This is a sentiment that I have felt as well. While WoW Classic is not exactly my cup of tea — mostly because it’s too time consuming to play two MMORPGs at the same time, and I’m far more invested into Retail WoW — there is a certain allure to it. Anything you earn is yours for the taking, immediately. If you acquire gear, you equip that piece of gear — the most optimization you might need to do is enchanting it. And that is your core gameplay loop: kill boss, earn gear.

Was Reforging a good thing, when most players just used an external tool to optimize their gear? The idea behind Reforging was sound; but in practice, it became nothing but an extra hoop you had to jump through before you could actually use the piece of loot you had just earned. Did this extra layer of optimization really pay off? It served a purpose, sure, and it could be argued that it fulfilled that purpose well. But didn’t it introduce an even bigger problem instead?

Each new layer of systems further detaches players from the core of the game

I definitely feel like Shadowlands has, in fact, introduced too many systems. It feels like they’re trying to avoid repeating some of the mistakes that were made in the previous two expansions by front-loading all of the intricate parts they’ve designed to cover the entire expansion — yet it might have been too much at once. Time will tell. This is not meant to be a “doom and gloom” assessment of the next expansion: I don’t think that Shadowlands will fail because of how many systems it has, and certainly, others will feel it hits the sweet spot of compelling gameplay for them.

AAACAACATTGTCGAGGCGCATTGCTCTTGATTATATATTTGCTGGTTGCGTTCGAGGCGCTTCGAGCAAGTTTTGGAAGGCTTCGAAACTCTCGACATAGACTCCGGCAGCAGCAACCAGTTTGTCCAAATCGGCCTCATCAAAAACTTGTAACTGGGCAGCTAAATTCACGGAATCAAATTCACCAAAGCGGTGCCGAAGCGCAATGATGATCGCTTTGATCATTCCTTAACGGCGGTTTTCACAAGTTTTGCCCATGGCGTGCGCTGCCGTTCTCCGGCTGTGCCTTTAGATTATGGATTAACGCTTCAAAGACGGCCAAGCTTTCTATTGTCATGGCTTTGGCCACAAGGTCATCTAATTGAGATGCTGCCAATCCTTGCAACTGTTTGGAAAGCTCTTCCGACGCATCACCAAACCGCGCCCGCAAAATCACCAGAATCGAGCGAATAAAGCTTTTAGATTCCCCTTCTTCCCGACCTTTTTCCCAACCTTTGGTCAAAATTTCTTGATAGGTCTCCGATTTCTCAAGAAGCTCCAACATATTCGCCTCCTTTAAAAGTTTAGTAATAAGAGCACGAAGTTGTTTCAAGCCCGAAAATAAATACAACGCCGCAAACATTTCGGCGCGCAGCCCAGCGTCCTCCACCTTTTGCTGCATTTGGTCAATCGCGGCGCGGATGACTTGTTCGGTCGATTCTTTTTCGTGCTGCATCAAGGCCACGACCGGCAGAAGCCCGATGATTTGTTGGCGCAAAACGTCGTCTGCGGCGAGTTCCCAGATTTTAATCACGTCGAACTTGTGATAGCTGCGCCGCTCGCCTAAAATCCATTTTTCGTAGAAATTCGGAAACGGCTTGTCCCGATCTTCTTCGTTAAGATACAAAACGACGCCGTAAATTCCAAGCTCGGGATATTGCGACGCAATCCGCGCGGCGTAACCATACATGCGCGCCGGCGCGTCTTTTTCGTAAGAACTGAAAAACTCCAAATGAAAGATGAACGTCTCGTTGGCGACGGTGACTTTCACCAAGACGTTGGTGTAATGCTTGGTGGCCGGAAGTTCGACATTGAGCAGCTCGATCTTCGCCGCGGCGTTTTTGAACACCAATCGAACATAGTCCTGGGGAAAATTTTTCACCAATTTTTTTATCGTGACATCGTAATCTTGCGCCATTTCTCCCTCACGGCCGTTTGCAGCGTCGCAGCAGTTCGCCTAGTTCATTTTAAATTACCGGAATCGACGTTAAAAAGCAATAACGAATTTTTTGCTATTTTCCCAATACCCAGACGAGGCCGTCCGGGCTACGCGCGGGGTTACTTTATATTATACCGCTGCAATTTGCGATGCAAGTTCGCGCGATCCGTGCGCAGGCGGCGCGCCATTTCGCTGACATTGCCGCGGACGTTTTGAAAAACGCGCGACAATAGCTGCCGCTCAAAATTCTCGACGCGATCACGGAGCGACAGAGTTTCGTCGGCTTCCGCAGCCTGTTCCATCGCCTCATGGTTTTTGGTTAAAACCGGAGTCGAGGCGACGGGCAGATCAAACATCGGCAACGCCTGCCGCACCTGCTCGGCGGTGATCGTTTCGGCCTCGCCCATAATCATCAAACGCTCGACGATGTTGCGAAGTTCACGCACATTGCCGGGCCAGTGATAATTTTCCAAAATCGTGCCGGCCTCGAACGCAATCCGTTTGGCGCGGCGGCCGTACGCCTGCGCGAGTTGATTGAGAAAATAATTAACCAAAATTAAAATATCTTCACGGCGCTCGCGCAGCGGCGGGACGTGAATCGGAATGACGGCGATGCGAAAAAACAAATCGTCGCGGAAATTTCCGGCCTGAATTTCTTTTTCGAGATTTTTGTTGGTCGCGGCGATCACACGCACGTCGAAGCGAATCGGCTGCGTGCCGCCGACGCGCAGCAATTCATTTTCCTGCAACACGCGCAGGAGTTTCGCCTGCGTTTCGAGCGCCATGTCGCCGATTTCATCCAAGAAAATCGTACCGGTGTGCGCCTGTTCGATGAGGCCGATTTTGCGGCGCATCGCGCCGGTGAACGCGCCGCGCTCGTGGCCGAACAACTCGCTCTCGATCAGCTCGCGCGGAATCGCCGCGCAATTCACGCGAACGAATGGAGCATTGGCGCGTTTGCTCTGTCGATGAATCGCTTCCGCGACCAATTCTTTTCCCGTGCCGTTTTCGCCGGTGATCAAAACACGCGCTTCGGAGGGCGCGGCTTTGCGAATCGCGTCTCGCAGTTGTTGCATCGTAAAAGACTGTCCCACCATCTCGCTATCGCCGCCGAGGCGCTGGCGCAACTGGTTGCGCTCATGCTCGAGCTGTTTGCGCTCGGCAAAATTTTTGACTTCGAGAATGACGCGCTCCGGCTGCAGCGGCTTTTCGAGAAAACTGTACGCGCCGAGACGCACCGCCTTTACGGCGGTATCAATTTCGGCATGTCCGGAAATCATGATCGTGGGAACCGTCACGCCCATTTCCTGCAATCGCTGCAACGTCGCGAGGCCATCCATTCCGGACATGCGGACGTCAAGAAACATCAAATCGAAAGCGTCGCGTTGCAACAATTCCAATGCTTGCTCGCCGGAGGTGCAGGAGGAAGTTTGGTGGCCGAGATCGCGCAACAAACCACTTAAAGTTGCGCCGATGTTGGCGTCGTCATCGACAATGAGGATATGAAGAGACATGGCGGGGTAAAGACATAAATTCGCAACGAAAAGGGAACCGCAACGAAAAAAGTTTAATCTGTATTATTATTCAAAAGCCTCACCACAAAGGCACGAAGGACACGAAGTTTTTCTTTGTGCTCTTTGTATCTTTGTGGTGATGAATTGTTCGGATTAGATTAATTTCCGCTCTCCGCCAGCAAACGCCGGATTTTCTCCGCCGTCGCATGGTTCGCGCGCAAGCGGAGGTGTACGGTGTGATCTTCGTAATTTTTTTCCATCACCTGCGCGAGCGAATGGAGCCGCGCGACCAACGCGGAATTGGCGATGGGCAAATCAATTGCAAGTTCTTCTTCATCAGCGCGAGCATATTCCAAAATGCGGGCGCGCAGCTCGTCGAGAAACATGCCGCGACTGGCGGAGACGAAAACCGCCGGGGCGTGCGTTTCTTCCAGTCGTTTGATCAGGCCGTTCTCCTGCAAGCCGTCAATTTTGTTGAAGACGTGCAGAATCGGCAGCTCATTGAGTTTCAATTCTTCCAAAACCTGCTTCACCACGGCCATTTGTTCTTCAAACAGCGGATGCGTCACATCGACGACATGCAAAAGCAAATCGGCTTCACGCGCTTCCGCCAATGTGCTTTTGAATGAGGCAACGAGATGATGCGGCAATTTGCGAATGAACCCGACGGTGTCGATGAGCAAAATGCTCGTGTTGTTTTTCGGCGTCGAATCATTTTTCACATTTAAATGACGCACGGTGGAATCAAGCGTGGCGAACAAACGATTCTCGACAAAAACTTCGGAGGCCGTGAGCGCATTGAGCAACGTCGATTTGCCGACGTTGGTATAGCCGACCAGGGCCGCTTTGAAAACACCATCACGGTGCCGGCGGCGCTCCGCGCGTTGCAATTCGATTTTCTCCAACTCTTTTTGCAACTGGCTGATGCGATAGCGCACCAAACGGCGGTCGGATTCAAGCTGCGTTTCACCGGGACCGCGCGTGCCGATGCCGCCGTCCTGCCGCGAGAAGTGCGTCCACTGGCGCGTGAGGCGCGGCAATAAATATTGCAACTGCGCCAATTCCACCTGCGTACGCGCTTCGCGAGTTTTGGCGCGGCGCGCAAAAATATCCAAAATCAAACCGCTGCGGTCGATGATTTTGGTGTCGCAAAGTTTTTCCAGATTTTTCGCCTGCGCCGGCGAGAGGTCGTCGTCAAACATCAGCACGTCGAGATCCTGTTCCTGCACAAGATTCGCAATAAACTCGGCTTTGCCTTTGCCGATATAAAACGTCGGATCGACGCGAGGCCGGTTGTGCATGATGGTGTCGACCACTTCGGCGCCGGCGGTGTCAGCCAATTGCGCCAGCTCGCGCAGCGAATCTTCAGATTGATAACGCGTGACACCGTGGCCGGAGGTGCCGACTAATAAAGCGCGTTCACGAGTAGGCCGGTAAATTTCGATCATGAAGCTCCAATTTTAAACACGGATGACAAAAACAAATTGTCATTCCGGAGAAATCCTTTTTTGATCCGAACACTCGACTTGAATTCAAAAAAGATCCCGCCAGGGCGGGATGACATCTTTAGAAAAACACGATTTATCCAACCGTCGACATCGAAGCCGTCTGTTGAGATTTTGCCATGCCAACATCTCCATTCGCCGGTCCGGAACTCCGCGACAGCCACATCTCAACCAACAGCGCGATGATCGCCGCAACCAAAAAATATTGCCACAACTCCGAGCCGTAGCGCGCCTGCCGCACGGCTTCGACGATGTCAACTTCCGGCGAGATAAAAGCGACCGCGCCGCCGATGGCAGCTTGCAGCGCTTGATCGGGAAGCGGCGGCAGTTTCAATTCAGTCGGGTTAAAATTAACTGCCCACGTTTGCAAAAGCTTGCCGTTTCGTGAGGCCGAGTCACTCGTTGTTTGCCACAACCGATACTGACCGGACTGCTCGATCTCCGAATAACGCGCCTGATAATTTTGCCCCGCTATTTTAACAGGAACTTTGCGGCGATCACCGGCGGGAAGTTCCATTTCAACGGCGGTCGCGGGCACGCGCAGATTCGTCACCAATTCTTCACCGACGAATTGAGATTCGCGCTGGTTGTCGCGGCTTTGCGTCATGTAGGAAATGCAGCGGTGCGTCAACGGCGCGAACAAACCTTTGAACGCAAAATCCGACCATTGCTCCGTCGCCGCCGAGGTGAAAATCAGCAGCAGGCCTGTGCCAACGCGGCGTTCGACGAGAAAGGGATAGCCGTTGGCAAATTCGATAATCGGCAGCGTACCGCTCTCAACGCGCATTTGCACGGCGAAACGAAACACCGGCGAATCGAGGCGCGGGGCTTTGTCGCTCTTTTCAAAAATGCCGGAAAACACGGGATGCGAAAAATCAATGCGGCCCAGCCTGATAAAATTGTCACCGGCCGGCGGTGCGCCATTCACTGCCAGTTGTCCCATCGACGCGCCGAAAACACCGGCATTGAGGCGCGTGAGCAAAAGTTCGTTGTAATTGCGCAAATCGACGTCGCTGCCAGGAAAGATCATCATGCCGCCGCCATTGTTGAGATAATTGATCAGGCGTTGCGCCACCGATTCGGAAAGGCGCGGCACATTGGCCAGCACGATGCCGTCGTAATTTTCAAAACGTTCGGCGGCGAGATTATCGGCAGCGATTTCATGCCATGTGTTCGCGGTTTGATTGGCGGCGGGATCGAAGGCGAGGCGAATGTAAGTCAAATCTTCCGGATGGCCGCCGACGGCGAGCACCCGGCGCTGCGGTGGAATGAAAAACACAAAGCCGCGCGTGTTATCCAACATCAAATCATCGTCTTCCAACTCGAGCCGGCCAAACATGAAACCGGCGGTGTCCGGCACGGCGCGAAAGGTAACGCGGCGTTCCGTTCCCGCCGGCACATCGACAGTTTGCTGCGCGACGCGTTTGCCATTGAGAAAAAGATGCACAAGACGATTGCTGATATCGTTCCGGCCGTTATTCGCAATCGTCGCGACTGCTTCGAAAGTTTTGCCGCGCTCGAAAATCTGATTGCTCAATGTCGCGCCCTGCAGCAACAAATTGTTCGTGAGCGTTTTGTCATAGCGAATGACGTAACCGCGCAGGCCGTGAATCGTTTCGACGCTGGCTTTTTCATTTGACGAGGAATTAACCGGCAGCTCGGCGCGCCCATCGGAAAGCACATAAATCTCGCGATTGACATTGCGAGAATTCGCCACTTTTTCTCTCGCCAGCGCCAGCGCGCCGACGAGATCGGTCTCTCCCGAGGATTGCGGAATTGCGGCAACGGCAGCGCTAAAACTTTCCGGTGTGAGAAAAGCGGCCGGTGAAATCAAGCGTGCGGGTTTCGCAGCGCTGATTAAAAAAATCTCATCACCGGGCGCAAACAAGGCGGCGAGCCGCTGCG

But I do strongly believe that this abundance of systems makes the game feel more sterile, more distant — and more muddled. Legion had some clear enticing pieces leading into it. You would grab an Artifact Weapon and use it to destroy the Burning Legion, while leading prominent members of your class, many of which you’d already encountered in your travels. Shadowlands feels much more removed, murkier. We need to stop the Jailer — who we’d never heard of before now — and prevent the drought of Anima, and improve our relationships with new Soulbinds who are in Covenants, and… what was that other part again?

Maybe we shouldn’t need to worry about grinding three or four different types of resources, and filling out five or six different trees. Maybe we don’t need a new “alternative talent system” every single time. Maybe, at the end of the day, WoW should be simpler.